Although considered safe, TMS is not without risk. Of primary concern is the risk, although small, of inducing seizures. Of the small number of TMS-induced seizures reported in the literature, in many incidences there were predisposing factors, including brain lesions and familial history of epilepsy. Other associated risks include discomfort as a result of stimulation of the nerves and muscles of the scalp resulting in localized muscle contraction, headaches, and some mild effects on hearing (as there is a loud click when the coil discharges). TMS should never be applied in conjunction with metal electrodes or in persons with metal implants near the site of stimulation as the magnetic discharge can cause heating in the metal. In 2009, the Safety of TMS Consensus Group issued comprehensive guidelines for the application of TMS in research and clinical applications and considers the overall risk of TMS to be low.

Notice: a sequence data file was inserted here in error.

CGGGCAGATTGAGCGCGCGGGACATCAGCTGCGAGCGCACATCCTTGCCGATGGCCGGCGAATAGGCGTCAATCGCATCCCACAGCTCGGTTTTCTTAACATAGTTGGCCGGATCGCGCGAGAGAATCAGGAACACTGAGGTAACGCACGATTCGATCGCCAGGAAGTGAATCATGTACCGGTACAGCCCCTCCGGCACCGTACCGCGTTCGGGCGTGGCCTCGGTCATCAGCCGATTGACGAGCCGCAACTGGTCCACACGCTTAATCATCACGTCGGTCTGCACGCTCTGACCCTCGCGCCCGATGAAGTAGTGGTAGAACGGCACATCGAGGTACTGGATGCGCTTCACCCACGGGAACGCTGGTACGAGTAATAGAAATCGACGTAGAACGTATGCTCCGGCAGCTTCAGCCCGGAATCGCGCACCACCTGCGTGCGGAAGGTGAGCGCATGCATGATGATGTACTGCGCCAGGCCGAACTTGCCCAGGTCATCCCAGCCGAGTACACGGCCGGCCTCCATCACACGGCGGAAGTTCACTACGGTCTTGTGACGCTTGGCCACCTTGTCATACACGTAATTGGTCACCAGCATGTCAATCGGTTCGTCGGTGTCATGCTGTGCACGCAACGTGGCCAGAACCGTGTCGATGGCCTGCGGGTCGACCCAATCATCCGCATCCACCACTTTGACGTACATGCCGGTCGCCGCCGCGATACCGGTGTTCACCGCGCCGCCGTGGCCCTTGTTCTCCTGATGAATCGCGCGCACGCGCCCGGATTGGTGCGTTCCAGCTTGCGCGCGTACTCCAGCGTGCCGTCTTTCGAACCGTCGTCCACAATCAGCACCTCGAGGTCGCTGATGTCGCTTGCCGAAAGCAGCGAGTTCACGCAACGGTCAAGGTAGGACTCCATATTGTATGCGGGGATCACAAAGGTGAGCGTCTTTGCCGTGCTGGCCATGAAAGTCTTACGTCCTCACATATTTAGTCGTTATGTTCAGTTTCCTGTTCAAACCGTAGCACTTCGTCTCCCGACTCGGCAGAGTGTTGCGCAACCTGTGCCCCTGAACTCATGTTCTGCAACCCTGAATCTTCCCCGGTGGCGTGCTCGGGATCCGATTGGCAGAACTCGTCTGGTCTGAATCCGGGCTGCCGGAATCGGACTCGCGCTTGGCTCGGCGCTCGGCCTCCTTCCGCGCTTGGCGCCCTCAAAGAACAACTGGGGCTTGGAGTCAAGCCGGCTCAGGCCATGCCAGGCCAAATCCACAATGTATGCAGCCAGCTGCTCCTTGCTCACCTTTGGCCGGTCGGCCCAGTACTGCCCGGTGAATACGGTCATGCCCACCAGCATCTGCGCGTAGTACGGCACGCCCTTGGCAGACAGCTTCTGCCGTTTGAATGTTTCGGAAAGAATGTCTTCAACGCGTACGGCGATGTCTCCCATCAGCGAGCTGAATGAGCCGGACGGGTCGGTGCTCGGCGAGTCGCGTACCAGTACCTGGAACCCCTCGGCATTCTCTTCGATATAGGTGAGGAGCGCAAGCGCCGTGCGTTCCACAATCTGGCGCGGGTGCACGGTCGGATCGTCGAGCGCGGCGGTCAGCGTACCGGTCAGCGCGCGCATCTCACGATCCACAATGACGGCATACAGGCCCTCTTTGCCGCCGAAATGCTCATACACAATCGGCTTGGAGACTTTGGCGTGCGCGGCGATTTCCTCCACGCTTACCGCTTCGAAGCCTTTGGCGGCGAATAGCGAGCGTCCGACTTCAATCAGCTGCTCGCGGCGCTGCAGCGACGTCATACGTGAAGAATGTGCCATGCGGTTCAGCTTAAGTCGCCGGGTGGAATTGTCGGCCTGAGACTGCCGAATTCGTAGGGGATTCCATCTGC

- Hallett, M. (2007). Transcranial magnetic stimulation: A primer. Neuron, 55, 187–199.
- Loporto, M., McAllister, C., Williams, J., Hardwick, R., & Holmes, P. (2011). Investigating central mechanisms underlying the effects of action observation and imagery through transcranial magnetic stimulation. Journal of Motor Behavior, 43, 361–373.
- Rossi, S., Hallett, M., Rossini, P. M., Pascual-Leone, A., & Safety of TMS Consensus Group. (2009). Safety, ethical considerations, and application guidelines for the use of transcranial magnetic stimulation in clinical practice and research. Clinical Neurophysiology, 120(12), 2008–2039.